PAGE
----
My dad is a BOSS at making homemade ice cream from the many local tropical fruits we had growing in our yard and to this day he still relies on his old hand-crank ice cream maker (aka ice cream pail). According to him, the electric machines just can’t get the consistency correct. Besides coconut, making soursop was his next favorite flavor to make for us. Ice cream making was a sort of weekend tradition, especially when relatives were visiting. As kids we would listen for the sort of labored sound the ‘pail’ would make (as it froze), as we knew it was almost time to enjoy the delightful frozen treat.
While I don’t have access to fresh ripe soursop since I no longer call the Caribbean home, I’ll show you a simple trick to mimic the lovely flavor of traditional soursop ice cream no matter where in the world you’re based.
4 egg yolks
3/4 cup sugar
4 cups heavy cream
4 cups soursop juice
1 lime (zest)
Optional (vanilla or almond extract)
The trick about using soursop juice is to heighten the overall flavor as fresh soursop would typically do in such ice cream. In a pot bring the 4 cups of juice to a boil, then reduce to a simmer and let that go until it’s reduced in volume by about half. This will intensify the soursop flavor. Put it aside to cool as we work on the sort of custard.
As you remove the reduction off to the side to cool down, grate in about 3/4 of the lime zest.
Put the heavy cream on a medium flame and bring to a gentle boil. In the meantime you can add the the egg yolks (yes one broke so the image will show 3 viable) along with the sugar in a bowl and whisk. Give it a go for about 3-5 minutes to break down the sugar and to get it fully combine – it will go pale in color.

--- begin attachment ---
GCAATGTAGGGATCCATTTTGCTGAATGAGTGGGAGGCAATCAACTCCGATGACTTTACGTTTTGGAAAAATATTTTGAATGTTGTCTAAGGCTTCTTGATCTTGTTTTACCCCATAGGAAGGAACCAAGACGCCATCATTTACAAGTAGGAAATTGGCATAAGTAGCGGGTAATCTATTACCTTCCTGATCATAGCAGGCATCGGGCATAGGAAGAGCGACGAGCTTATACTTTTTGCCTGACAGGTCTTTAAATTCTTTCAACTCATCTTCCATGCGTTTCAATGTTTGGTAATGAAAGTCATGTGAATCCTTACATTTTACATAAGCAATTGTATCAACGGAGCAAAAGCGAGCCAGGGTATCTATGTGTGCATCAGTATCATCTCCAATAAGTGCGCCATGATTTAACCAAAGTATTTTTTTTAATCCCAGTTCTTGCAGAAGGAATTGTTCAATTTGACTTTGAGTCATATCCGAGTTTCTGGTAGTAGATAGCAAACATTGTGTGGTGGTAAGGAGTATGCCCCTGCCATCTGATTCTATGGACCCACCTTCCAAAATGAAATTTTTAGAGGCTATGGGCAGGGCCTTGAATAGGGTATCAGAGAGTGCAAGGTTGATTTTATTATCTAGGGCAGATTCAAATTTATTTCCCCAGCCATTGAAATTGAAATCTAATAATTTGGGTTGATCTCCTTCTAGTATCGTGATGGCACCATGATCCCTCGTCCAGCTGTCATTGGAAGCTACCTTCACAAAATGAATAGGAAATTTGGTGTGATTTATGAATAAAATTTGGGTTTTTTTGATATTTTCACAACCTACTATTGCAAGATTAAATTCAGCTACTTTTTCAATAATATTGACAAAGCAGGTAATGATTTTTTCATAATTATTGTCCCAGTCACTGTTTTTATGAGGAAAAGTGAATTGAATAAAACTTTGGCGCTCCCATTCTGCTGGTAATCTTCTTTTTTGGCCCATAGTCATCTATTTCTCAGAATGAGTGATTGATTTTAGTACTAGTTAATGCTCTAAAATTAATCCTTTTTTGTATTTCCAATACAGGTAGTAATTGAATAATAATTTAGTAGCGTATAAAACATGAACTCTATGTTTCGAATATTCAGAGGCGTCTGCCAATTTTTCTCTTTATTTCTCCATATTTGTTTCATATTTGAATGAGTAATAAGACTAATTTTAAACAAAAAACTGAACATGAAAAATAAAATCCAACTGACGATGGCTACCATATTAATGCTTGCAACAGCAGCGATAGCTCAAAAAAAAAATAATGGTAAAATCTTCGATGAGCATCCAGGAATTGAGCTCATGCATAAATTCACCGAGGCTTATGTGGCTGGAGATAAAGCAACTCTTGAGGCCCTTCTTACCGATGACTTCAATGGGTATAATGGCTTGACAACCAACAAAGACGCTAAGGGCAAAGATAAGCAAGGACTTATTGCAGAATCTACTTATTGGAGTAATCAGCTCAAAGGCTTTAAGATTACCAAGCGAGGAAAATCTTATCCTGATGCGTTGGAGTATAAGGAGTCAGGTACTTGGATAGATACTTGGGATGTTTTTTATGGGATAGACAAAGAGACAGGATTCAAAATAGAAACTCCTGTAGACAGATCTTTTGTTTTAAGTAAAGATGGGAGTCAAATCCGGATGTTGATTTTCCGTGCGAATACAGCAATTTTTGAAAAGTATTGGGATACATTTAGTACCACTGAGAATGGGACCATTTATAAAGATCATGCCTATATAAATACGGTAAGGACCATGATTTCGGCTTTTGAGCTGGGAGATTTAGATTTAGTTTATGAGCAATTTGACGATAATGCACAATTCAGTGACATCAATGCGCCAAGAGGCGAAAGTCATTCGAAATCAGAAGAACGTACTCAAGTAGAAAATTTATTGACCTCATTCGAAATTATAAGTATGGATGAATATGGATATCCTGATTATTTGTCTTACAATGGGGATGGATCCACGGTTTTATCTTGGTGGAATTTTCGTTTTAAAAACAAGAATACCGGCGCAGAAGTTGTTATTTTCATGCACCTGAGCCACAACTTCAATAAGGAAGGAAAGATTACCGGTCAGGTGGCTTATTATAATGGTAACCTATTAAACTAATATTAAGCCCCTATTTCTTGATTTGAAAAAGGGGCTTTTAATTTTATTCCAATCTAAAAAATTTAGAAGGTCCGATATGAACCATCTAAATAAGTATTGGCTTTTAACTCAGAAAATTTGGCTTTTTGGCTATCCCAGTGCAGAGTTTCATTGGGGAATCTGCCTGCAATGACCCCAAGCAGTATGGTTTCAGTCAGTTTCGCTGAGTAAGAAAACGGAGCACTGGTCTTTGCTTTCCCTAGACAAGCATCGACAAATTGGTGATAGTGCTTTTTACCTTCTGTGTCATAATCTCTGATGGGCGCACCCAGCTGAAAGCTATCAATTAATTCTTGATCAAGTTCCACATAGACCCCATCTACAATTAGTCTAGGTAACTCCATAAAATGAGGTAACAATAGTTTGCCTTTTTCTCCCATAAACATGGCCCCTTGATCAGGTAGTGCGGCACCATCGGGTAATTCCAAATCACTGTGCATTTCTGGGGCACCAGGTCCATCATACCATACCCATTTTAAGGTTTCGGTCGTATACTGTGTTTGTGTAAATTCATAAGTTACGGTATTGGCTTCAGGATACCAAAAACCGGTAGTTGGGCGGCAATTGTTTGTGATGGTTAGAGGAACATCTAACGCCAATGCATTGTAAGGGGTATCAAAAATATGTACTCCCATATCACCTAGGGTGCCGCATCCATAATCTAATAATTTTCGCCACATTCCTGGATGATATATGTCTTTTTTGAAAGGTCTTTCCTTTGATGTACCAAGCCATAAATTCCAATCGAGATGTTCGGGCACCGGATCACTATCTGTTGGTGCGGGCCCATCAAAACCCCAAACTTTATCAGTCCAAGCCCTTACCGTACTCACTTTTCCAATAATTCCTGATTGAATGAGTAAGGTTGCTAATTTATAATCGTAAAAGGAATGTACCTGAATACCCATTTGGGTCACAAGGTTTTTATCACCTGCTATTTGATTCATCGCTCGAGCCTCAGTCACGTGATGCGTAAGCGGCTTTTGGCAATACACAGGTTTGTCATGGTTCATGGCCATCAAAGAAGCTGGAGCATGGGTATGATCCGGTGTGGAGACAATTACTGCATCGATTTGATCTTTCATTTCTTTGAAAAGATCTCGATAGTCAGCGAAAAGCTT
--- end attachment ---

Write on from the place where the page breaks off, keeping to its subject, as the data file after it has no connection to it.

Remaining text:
It’s now time to bring everything together. Temper the egg/sugar mixture with some of the warm milk and whisk as you drizzle in the cream, so you don;t end up with cooked/scrambled eggs. Do so until the egg mixture is warm and thoroughly combined. Now add it (whisk as you do) to the pot with the rest of the simmering cream. Give that a good mix and allow to come back to a gentle boil.
It will thicken.. that’s what we want. Now add in the soursop reduction and continue whisking. The idea is to have it thick enough to coat the back of a spoon. When that happens, remove it off the stove, grate in the remaining lime zest and chill in the fridge for 2-3 hours. This will make it easier for your ice cream maker.
When it’s fully chilled it’s just a matter of pouring the base into your machine and working it according to your machine’s directions. With mine, it took about 25 minutes to make into ice cream. However I like emptying the finished ice cream into a plastic container (with a lid) and placing it in the freezer to firm up a bit more (about 2 hrs). BTW you can enjoy this immediately.. I just like a more firm texture.
While nothing can replace the traditional way of making this ice cream from fresh sourpsop, this is one of those recipes people who don’t have access to the real deal, will be thankful for. Yes, I can get soursop here in Canada from time to time, but it’s usually $8-$10/lb and the quality is usually terrible (rock hard). With the insanely HOT summer we’ve been experiencing this year, I’m hoping to share a couple more ice cream recipes with you. Up next… Pina Colada!